High thunderstorm cloud tops indicate a strong storm. When the thunderstorm cloud heights start dropping, they become less cold, and the thunderstorms are less powerful. Cloud-top temperatures are important because they tell forecasters how high thunderstorms are, and the higher the thunderstorm, the colder the cloud tops and the more powerful the thunderstorms. Today's (November 25) AIRS images showed high, cold, thunderstorm cloud tops as cold as -63F. Those thunderstorms were dropping heavy rainfall.

On November 25, Bongani had maximum sustained winds near 42 mph, with higher gusts. Its center was located about 480 miles north-northeast of Antananarivo, Madagascar, near 11.6 degrees South latitude and 50.2 East longitude. Bongani was moving west-southwest near 9 mph and generating waves 12 feet high at the entrance of the Mozambique Channel.

After Bongani passes Madagascar and emerges fully into the Mozambique Channel, it is expected to re-intensify briefly before weakening.

Bongani is now forecast to head south through the Mozambique Channel and parallel the coast of Madagascar over the next 5 days.

Text credit: Rob Gutro, NASA/Goddard Space Flight Center



November 24, 2009

Bongani has some stronger thunderstorms around its center (higher, stronger storms are depicted in purple). > View larger image
This NASA infrared AIRS satellite image shows Bongani has some stronger thunderstorms around its center (higher, stronger storms are depicted in purple) on November 23 at 5:35 a.m. ET.
Credit: NASA JPL, Ed Olsen
NASA Spots Tropical Storm Bongani, Second of the Southern Indian Ocean Season

NASA satellites have been flying over the Tropical Storm Bongani in the Southern Indian Ocean, capturing rainfall, cloud temperature, cloud heights and more. Bongani is the second tropical cyclone in the southern hemisphere season and is already poised for a landfall in Mozambique later this week.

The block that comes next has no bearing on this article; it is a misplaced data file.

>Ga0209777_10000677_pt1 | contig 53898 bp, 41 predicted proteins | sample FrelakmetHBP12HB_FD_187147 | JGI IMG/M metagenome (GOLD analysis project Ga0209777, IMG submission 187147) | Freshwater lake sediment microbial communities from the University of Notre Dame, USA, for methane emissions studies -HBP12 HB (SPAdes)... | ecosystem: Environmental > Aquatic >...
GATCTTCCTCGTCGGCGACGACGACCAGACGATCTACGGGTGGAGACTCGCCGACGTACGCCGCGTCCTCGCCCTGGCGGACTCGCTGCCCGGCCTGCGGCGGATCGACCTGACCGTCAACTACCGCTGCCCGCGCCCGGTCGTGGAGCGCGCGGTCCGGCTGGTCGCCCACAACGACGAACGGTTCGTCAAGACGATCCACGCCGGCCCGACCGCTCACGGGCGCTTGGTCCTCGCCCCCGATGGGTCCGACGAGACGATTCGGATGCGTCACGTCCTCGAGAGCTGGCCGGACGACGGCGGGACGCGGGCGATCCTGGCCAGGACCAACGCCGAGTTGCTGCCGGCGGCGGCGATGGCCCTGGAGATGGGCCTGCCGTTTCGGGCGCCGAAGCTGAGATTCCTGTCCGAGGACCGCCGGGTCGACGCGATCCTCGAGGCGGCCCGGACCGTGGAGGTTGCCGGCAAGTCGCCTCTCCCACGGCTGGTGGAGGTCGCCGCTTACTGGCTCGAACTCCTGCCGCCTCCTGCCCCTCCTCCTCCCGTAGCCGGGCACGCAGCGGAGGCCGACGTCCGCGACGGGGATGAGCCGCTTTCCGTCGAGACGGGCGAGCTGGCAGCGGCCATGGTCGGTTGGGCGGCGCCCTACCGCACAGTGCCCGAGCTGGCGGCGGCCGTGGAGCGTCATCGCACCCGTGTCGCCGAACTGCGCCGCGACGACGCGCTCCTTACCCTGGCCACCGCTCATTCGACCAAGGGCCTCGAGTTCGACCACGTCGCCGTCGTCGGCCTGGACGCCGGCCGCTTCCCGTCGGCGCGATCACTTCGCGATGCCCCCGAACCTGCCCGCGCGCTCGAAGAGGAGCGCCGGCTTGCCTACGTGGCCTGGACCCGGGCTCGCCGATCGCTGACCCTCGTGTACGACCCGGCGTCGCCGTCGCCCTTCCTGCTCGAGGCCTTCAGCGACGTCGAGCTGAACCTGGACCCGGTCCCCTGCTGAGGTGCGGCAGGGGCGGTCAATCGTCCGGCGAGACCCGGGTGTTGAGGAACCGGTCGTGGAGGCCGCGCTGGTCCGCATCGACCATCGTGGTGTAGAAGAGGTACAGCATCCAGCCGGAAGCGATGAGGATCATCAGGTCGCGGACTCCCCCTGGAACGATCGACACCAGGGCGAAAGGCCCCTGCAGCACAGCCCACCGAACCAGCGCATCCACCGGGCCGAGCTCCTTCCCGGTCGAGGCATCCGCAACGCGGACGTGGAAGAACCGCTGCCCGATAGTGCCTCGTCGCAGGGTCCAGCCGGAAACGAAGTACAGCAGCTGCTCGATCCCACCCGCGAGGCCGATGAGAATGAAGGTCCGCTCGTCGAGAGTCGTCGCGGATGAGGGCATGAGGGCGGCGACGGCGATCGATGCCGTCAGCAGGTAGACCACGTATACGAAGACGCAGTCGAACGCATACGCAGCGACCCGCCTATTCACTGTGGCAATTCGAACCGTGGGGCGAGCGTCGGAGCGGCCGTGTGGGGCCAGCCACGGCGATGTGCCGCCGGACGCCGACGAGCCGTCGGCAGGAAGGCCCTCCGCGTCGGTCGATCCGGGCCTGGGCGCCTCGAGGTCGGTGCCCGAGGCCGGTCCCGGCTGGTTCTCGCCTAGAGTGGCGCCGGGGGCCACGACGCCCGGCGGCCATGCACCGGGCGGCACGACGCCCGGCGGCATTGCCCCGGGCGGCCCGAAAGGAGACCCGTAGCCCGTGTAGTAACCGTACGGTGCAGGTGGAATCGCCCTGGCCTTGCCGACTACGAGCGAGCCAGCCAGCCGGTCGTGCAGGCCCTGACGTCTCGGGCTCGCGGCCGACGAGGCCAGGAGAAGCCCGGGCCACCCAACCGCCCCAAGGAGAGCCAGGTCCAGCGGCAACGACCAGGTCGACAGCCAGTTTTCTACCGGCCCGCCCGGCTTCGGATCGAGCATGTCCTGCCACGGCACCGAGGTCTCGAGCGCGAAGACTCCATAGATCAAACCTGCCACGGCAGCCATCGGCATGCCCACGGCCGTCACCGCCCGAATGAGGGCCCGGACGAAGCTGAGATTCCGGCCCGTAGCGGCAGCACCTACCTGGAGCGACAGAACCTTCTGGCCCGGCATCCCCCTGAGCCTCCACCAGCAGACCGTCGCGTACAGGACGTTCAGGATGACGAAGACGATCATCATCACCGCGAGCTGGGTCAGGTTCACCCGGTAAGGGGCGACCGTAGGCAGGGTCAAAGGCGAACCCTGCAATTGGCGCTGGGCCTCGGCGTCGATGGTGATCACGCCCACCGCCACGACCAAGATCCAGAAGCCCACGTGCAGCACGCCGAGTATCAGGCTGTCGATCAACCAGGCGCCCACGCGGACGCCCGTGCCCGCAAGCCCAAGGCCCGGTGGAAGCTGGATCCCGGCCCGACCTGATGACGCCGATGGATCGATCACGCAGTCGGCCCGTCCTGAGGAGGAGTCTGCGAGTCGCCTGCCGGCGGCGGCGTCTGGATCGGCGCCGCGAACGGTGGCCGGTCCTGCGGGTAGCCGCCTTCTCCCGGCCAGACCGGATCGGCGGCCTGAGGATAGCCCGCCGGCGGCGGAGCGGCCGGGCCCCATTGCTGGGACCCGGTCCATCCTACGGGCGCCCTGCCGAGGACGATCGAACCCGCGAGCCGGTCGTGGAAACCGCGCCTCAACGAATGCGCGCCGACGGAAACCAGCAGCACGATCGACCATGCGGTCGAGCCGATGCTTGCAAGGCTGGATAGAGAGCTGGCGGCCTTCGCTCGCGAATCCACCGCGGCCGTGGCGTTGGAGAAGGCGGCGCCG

At 4 a.m. ET (0900 UTC) on November 24, Bongani was located 560 miles north-northeast of Antananarivo, Madagascar, near 10.9 degrees south latitude and 51.9 east longitude. Bongani had maximum sustained winds near 46 mph (40 knots), and was moving south-southwest near 13 mph (11 knots) toward the northern cape of Madagascar, into the northern section of the Mozambique Channel. It's generating waves of 13 feet in the Southern Indian Ocean.

NASA's Aqua satellite captured the high, cold thunderstorm tops that lie mostly to the northeast of the center of circulation. Those high thunderstorms indicate strong convection (rapidly rising air that forms the thunderstorms that make up a tropical cyclone) and are a sign that the storm will continue to intensify. Adverse atmospheric conditions, however await Bongani, and those conditions will weaken the storm after brief time of intensification.

Bongani is forecast to skirt the northernmost point of Madagascar, continue heading south-southwest and make landfall in Mozambique on Friday.

Text credit: Rob Gutro, NASA/Goddard Space Flight Center